COUNCIL TOOL AXES
The axe is one of the oldest hand tools used by man. Primitive axes were used to cut wood or carve bowls and spears. The modern axe has a variety of uses – from shaping or splitting wood to harvesting timber and felling trees to forcible entry and in emergency situations. In addition to serving as tools, axes can be used for weapons, ceremonial purposes, and status symbols.
In the US, most names associated with axes developed because of geography. Thus, the Michigan or Dayton axe started in a local region and became a popular style. Around 1900 there were over 400 recognized styles or patterns of axes. This was later reduced to less than 30 by the standard chart of axe patterns developed by an early trade association of axe manufacturers.
Jersey Railsplitter® Axes
Sometimes referred to as a “Baltimore Jersey” pattern, this shape features lugs or ears that increase the surface contact area with the handle.
Jersey Classic Axes
The Jersey features a single blade edge and a flat poll. A lug (ear) is present in the Jersey axe.
Michigan Railsplitter® Axes
The Michigan features a double bit and is available with a straight wooden handle or fiberglass handle.
Dayton Railsplitter® Axes
The Dayton Axe has a single cutting bit and a flat poll. A general purpose axe for cutting wood and driving wooden stakes.
Assorted Small Axes
Perfect for your hunting camp and chopping wood for the fire. Even a small axe can split an entire hardwood in the hands of a skilled user.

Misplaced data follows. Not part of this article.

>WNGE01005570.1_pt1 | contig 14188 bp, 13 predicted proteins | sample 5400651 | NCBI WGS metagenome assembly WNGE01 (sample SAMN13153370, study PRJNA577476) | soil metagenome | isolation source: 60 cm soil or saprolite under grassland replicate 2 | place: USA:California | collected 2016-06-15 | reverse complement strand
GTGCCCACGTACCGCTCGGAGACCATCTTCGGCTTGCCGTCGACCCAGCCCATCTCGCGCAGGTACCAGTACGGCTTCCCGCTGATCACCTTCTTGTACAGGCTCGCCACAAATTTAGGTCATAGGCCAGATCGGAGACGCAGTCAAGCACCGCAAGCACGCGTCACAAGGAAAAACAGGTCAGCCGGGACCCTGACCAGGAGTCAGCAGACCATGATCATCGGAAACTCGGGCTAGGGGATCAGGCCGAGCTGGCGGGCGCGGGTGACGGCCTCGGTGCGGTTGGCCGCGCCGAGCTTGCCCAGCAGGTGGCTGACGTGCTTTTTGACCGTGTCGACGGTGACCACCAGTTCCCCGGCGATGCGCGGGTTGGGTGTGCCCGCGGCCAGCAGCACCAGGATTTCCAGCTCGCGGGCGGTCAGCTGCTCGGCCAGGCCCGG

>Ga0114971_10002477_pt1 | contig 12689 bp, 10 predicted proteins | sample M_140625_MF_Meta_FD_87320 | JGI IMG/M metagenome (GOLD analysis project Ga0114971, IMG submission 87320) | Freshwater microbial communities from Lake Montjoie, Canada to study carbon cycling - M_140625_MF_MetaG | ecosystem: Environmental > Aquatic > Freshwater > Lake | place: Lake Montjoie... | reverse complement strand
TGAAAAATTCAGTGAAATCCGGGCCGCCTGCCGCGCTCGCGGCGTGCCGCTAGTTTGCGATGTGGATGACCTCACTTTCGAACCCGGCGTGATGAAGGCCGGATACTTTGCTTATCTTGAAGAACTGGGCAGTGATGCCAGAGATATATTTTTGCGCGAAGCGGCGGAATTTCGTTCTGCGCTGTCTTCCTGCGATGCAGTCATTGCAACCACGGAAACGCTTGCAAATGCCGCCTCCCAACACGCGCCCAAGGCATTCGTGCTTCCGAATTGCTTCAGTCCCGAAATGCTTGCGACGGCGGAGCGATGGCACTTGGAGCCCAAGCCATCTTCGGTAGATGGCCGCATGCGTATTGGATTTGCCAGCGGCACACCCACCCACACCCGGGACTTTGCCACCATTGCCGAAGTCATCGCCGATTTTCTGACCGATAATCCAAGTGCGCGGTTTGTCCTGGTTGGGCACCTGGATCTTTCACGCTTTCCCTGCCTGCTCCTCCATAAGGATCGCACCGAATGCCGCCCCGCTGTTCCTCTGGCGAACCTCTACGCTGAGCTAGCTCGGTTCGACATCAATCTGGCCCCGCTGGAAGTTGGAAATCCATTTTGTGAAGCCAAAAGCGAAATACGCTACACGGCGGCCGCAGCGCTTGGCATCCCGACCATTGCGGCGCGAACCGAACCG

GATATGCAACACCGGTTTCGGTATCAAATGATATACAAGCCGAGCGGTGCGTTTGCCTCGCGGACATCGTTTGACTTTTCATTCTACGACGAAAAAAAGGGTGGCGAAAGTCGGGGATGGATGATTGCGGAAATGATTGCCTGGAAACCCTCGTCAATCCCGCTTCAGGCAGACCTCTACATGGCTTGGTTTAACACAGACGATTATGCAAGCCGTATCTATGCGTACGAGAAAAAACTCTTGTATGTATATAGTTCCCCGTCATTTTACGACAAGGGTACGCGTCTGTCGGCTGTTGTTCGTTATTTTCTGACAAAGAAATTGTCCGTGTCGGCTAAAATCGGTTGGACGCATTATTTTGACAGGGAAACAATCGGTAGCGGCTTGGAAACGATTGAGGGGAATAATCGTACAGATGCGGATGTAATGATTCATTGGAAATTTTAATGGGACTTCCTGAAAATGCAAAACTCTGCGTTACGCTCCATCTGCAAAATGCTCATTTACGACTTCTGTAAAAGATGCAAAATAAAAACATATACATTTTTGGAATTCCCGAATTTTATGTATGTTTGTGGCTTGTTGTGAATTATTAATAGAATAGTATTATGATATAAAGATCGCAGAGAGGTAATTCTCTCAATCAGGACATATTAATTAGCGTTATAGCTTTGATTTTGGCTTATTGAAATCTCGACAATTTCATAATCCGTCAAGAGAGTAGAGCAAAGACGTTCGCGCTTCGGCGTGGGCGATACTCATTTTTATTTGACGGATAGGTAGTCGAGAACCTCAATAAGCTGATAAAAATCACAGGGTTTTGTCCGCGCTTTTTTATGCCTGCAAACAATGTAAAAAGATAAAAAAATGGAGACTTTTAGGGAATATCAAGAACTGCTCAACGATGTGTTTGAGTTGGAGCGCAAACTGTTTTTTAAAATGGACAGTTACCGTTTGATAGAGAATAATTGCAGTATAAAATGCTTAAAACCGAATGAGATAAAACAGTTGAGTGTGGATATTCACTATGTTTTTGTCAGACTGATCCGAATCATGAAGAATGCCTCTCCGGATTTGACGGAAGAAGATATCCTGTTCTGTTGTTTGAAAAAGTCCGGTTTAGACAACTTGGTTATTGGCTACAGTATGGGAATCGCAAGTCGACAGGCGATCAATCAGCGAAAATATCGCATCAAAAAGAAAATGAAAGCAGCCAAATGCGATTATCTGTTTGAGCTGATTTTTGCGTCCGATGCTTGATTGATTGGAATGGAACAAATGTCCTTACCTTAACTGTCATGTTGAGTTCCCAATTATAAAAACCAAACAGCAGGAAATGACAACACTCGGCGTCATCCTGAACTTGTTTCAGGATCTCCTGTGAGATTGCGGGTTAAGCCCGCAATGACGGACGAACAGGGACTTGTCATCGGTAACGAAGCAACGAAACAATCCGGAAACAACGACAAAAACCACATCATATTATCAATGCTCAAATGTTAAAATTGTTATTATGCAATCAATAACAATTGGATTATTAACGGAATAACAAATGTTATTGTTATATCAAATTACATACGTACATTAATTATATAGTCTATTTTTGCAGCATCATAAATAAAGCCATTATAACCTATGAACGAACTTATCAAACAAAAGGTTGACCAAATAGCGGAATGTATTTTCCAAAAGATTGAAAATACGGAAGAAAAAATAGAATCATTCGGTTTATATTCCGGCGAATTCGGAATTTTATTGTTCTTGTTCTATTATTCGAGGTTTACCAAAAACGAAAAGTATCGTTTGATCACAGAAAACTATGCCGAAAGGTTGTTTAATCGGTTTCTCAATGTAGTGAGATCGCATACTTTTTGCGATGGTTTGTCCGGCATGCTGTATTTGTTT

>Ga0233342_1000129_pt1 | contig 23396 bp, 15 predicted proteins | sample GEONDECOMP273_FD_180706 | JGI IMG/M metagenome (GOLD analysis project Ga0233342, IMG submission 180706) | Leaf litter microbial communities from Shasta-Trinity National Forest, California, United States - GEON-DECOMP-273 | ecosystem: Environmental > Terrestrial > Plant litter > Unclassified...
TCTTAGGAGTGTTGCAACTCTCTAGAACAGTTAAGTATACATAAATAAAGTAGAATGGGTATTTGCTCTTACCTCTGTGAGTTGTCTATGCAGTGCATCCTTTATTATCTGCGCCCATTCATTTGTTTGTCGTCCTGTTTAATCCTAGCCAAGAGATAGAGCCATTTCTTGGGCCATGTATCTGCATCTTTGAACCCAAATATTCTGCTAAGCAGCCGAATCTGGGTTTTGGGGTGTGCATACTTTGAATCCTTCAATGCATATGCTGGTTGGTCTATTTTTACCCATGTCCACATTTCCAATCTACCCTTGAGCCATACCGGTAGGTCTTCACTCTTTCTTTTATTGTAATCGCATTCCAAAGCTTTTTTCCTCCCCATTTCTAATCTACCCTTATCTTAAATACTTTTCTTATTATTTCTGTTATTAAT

A traditional style bit axe blade on one end and a mattock blade for digging or grubbing on the other end. Used in a variety of settings including forestry and general landscaping.
Hudson Bay Axes
One-handed camp axe. Used for light splitting, chopping, driving tent pegs, etc. It is one of the oldest axe patterns in America.
Broad Axes are sometimes referred to as Carpenter’s Axes or Ship-Builder’s Axes. They are a mid-sized tool sharpened to a center cut, making them great for chopping or notching.
All Council axe heads are drop forged from high quality tool steel. The forging is then processed in an abrasive robotic work cell where the trim lines are removed, the shape refined and the cutting edges are ground, which yields highly consistent heads. Cutting edges are then heat treated and tempered. ANSI Standards call for bit hardness of Rc 45-60, at least ½ inch back from the cutting edge. Council Tool internal standards call for tempered bit hardness of Rc 48-55 and we target 1-1/4 inches from the cutting edge. The poll and eye walls are not hardened and remain in the as forged condition. The final sharpening of the cutting edge is by hand using fine grit abrasives. Care is taken to not affect the tempered hardness of the bit. Heads are either painted or lacquered to deter rust and all polished surfaces are lacquered or oiled. American hickory handles are dried to below 10% moisture content to minimize shrinkage and help prevent loosening. Handles are affixed to the heads using an extruded aluminum wedge which locks the head in a mechanical bond. Fiberglass handles are constructed of a pultruded structural fiberglass core with an injection molded jacket which forms an exterior body. The resulting jackets are tough, durable engineered polymer. Extremely strong, non-conductive and non-corrosive. Fiberglass handles are affixed to the head using a two part epoxy.
All Council Tool products meet or exceed ANSI specifications.